Within the purview of SEO, the pages beyond the first in the series will very often contain the same page title and meta description, along with very similar (near duplicate) body content, introducing keyword cannibalization to the mix. Additionally, the purpose of these pages is for a better browsing user experience for users already on your site, it doesn’t make sense to send search engine visitors to the third page of your blog.

4. Under-performing content

If you have content on your site that is not generating traffic, has not resulted in any conversions, and does not have any backlinks, you may want to consider changing your strategy. Repurposing content is a great way to maximize any value that can be salvaged from under-performing pages to create stronger and more authoritative pages.

Remember, as SEO experts our job is to help increase the overall quality and value that a domain provides, and improving content is one of the best ways to do so. For this, you will need a content audit to evaluate your own individual situation and what the best course of action would be.

Even a 404 page that results in a 200 Live HTTP status code is a thin and low-quality page that should not be indexed.

Common index bloat issues

One of the first things I do when auditing a site is to pull up their XML sitemap. If they’re on a WordPress site using a plugin like Yoast SEO or All in One SEO, you can very quickly find page types that do not need to be indexed. Check for the following:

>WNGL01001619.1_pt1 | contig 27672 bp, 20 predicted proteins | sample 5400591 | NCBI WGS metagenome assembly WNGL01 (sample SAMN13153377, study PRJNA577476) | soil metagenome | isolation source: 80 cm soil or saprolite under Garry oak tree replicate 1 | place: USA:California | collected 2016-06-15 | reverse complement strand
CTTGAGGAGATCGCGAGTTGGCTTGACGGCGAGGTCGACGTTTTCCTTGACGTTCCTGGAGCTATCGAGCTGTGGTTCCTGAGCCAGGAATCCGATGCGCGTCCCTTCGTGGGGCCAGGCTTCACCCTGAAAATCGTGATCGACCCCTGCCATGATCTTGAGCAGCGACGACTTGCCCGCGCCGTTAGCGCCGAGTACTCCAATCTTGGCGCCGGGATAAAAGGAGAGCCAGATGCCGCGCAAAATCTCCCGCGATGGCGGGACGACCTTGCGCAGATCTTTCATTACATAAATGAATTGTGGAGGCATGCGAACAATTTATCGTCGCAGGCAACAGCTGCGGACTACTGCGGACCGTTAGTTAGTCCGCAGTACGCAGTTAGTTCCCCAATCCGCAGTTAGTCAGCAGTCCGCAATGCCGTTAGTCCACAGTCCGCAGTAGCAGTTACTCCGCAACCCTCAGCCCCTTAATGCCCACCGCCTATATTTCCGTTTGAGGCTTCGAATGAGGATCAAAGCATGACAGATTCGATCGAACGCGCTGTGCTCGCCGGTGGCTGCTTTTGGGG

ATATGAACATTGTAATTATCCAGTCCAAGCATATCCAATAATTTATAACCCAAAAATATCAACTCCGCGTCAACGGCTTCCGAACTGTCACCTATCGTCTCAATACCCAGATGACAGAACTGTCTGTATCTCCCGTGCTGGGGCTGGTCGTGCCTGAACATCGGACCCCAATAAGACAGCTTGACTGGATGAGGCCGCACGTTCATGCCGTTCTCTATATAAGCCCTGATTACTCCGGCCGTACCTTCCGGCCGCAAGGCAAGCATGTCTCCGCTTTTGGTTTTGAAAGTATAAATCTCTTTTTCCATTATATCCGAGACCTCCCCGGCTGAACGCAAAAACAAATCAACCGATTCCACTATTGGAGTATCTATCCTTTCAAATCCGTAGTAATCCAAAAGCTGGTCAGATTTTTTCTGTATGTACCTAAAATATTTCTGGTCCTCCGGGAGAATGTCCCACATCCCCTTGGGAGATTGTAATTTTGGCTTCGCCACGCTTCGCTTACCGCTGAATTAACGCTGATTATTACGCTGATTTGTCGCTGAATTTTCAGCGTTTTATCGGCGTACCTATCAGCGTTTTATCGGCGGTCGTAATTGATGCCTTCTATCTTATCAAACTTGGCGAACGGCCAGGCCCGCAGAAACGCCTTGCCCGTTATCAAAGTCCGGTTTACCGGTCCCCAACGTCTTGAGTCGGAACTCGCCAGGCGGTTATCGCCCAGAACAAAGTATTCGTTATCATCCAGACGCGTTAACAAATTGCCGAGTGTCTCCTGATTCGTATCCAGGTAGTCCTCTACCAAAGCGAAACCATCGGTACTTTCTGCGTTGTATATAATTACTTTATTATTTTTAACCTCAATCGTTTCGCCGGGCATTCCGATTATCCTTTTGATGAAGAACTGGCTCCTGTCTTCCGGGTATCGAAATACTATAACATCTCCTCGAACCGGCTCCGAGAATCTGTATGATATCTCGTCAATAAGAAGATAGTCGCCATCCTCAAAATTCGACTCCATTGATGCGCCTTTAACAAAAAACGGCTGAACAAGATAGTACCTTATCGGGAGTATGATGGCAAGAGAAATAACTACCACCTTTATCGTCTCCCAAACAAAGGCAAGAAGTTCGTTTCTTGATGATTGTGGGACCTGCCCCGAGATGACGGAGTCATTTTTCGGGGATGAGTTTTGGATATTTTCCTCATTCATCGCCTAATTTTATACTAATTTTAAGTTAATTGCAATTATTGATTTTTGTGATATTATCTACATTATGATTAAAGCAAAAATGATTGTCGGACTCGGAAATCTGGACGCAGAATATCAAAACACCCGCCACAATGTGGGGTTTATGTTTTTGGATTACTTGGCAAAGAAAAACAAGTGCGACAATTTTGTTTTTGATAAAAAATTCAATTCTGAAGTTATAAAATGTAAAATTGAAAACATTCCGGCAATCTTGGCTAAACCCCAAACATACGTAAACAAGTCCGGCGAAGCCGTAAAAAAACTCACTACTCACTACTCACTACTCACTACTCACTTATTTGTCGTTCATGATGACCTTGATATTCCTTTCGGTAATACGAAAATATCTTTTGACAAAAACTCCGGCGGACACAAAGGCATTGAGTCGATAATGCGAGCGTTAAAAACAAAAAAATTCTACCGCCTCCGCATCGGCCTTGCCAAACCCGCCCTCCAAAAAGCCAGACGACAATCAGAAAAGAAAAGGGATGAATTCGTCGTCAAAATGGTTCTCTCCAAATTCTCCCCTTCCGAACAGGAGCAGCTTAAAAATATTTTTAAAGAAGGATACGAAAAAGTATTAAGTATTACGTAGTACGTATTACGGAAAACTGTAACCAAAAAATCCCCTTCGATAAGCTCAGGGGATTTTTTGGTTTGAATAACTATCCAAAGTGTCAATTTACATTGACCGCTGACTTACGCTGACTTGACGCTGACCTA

• Custom post types
  • Testimonial pages
  • Case study pages
  • Team pages
  • Author pages
  • Blog category pages
  • Blog tag pages
  • Thank you pages
  • Test pages

To determine if the pages in your XML sitemap are low-quality and need to be removed from search really depends on the purpose they serve on your site. For instance, sites do not use author pages in their blog, but still, have the author pages live, and this is not necessary. “Thank you” pages should not be indexed at all as it can cause conversion tracking anomalies. Test pages usually mean there’s a duplicate somewhere else. Similarly, some plugins or developers build custom features on web builds and create lots of pages that do not need to be indexed. For example, if you find an XML sitemap like the one below, it probably doesn’t need to be indexed: